As a columnist for the Waikato Times, the former National MP Michael Cox is a curious, but mostly harmless figure. He has railed against education experts for commenting on education policy, chided the press for failing to praise the Prime Minister and urged tolerance for homosexuals while wishing they had less to say for themselves. He's about as good as most local newspaper columnists, which is to say: not very.
But his column on Saturday, We should listen to Malala about Muslim influence, he crosses the line into idle bigotry. The column is, of course, about Malala Yousafzai, the courageous Pakistani student activist who this year survived an attempt to murder her by Taleban thugs:
What makes the Muslims so loathe their women; what powers of ignorance are at play, what juices are squeezed in their brains to make them want to commit such atrocities? Why, when one of their female children shows the guts and determination to publicly speak out, do they board her school bus and attempt to blow out her wonderful brains?
Malala was not, of course, shot by "the Muslims", but by members of a movement rooted as much in a patriarchal tribal culture as Islamist extremism. It doesn't seem to trouble Cox that when he writes of "the Muslims", he includes not only Malala herself, but the father who has stood by her and fostered her voice over the years.
And then it gets worse. Cox moves on to "a chap called Dr Peter Hammond, something of a Christian zealot," and his book, Slavery, Terrorism and Islam, an "enemy within" tract that warns, says Cox of how ...
... politically correct, tolerant, democratic and culturally diverse societies, such as New Zealand, will frequently bend to these Muslims' religious demands. Then some of their other "privileges" start to creep into our lives.
Especially, apparently, if their presence is allowed to creep above five per cent of the population:
At this point they will lean on the government to let them rule themselves, under Sharia law [watch out women!] Of course, it is well known that their intended goal is to establish Sharia law worldwide.
In the end, apparently, we can expect burning churches, sporadic killings and ethnic cleansing. Cox seems wholly innocent of the impact that his boilerplate racist blathering might have on the very women for whom he professes sympathy. He seems to genuinely think he's helping.
Anjum Rahman isn't taking it lying down. She sat down on Saturday and wrote a formal complaint to the editor of the Waikato Times, which she has published on her blog. She's claiming breaches under the New Zealand Press Council's Principle 1 (Accuracy, Fairness and Balance) and Principle 6 (Discrimination and Diversity), and also says the headline breaches Principle 5 in that it doesn't fairly or accurately convey the substance of the column, in that the column "fails to provide any indication of her views on 'Muslim influence' at all."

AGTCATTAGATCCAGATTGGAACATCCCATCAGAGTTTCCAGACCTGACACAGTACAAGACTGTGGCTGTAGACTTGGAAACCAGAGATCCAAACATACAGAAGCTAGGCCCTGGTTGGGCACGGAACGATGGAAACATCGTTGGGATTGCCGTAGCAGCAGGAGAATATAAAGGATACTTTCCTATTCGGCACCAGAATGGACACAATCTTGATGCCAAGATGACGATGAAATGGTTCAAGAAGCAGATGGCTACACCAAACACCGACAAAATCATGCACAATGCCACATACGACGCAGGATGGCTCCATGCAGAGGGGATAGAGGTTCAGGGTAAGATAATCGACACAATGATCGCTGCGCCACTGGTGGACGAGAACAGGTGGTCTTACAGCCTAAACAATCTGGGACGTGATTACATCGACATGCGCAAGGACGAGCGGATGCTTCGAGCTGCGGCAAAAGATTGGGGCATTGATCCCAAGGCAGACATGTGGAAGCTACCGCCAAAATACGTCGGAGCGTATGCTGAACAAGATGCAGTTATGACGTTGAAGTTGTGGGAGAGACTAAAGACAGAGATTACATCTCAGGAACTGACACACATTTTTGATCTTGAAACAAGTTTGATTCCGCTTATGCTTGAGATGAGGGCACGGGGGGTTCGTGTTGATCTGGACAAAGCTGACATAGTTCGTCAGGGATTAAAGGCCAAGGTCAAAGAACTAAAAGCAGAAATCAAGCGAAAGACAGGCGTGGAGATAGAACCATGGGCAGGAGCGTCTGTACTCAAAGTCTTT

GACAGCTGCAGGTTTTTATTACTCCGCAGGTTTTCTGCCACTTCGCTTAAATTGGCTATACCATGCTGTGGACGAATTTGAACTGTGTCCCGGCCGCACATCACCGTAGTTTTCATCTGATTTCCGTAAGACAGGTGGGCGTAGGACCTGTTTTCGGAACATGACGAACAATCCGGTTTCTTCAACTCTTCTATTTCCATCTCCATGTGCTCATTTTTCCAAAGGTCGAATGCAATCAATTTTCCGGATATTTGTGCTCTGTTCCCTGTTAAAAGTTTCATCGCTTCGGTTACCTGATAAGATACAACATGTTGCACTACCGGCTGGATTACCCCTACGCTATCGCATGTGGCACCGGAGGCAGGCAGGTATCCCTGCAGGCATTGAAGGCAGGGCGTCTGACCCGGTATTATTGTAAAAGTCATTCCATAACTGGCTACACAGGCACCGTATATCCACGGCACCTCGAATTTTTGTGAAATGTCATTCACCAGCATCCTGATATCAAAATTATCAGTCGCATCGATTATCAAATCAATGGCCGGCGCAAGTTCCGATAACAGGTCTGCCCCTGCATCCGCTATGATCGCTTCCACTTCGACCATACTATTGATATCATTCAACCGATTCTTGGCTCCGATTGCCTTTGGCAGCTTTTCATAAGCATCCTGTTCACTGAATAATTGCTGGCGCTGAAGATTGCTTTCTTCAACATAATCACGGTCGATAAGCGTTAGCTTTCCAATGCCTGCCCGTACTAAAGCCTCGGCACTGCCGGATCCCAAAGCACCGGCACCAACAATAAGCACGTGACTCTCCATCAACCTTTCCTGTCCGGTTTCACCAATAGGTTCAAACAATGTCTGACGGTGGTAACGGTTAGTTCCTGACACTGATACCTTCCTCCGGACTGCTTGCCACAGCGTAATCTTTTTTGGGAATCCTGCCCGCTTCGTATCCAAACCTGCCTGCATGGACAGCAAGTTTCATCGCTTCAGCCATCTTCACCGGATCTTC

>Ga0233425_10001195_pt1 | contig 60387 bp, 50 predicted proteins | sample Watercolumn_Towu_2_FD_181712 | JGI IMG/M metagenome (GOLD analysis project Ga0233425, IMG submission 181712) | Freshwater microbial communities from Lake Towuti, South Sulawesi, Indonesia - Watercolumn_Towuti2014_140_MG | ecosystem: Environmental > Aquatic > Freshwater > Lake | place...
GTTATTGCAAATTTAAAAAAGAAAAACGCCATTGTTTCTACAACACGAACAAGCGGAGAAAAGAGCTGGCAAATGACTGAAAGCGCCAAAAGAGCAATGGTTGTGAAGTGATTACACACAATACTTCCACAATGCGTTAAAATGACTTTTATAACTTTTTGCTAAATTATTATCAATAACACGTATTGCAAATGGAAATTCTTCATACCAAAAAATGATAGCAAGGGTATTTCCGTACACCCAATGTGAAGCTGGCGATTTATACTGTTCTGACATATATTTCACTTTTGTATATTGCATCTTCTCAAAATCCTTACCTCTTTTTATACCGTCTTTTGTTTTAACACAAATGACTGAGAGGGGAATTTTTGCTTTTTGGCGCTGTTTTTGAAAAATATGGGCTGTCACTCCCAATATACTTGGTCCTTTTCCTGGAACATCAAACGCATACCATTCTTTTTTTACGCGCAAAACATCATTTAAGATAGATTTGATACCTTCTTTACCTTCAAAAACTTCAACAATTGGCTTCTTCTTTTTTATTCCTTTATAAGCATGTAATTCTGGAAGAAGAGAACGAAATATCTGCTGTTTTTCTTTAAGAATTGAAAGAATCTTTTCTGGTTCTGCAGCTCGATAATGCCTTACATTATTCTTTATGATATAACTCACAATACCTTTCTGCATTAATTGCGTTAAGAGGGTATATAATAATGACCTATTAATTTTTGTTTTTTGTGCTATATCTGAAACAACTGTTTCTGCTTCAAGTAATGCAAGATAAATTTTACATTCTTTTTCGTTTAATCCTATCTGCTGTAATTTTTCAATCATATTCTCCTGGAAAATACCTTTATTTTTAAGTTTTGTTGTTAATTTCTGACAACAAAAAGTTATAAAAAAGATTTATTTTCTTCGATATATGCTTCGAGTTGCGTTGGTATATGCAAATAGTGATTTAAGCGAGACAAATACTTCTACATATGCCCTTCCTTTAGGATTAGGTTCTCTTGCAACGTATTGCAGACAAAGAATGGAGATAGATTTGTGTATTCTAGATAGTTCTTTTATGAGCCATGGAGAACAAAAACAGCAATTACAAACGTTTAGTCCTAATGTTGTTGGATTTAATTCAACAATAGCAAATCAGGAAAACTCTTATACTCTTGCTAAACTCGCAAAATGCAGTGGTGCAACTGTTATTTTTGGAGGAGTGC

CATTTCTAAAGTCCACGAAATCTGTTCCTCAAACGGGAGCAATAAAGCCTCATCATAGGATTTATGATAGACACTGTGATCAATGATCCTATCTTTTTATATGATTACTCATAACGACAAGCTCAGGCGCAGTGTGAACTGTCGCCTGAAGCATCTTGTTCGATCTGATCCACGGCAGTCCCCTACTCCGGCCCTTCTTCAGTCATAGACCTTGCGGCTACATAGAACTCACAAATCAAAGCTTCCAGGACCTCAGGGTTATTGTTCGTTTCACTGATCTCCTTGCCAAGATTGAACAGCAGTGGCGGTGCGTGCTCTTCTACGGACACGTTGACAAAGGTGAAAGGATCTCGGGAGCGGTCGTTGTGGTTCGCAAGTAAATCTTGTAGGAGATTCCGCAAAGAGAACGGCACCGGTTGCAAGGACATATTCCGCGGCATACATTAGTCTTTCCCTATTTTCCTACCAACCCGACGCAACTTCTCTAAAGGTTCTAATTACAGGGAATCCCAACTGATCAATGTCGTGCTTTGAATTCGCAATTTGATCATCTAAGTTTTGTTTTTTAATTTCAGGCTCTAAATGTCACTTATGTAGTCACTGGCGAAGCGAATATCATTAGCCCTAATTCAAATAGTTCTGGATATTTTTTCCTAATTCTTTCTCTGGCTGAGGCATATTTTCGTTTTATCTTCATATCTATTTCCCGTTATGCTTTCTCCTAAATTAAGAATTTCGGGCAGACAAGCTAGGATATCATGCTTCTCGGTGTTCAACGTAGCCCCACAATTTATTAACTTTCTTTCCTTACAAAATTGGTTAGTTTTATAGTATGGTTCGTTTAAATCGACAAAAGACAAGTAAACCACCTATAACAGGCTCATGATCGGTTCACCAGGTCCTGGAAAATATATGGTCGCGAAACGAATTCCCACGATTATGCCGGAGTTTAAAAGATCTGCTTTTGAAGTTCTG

She notes also that Cox makes his case on pernicious Muslim influence (or, rather, copy-pastes the beliefs of Hammond) by citing societies in which the Muslim populations have been victims. Further, on "What makes the Muslims so loathe their women":
It is highly offensive, inaccurate and discriminatory to include me in that statement, and to imply that I loathe myself as a woman along with all other women and that I want to commit such an atrocity against other women. In fact, if read literally, the first part of the sentence is misogynist because I am not even acknowledged as a Muslim, but only as a thing that belongs to Muslims, who are presumably all male. It is therefore discriminatory on the grounds of gender as well as religion.
The views Cox expresses aren't exactly rare -- you can pop over to the comments at Kiwiblog or any of its less restrained fellow travellers and find much the same most weeks -- but they are amplified and given credence by their publication in a major newspaper.
There are any number of flaws in Cox's column -- its risible logic, its geopolitical ignorance, the lazy space-filling transcription of someone else's book and Cox's inability to even correctly spell the name of his heroine -- but key parts of it, the dark warnings of the enemy within, cross the line into actual harm.
And yet, it is an opinion column and not a news story, meaning it will be judged on a different basis to, say, the infamous 'Asian Angst' story in North & South, which the Press Council found breached standards not only of accuracy, but discrimination.
Anjum, a community leader and former Labour Party list candidate, is hoping it doesn't get that far. She emphasises she's had cordial relations with the paper in the past and asks that Cox's column be withdrawn from the paper's website, that space be given for a rebuttal, and the chance to meet with the editor.
This is reasonable, and I hope the Waikato Times acts reasonably in response. Hapless opinion pieces by silly old men are a price we pay for a free press, but there are times when it's not enough to ignore the fools. The Times should, in this instance, step up and take out its own rubbish.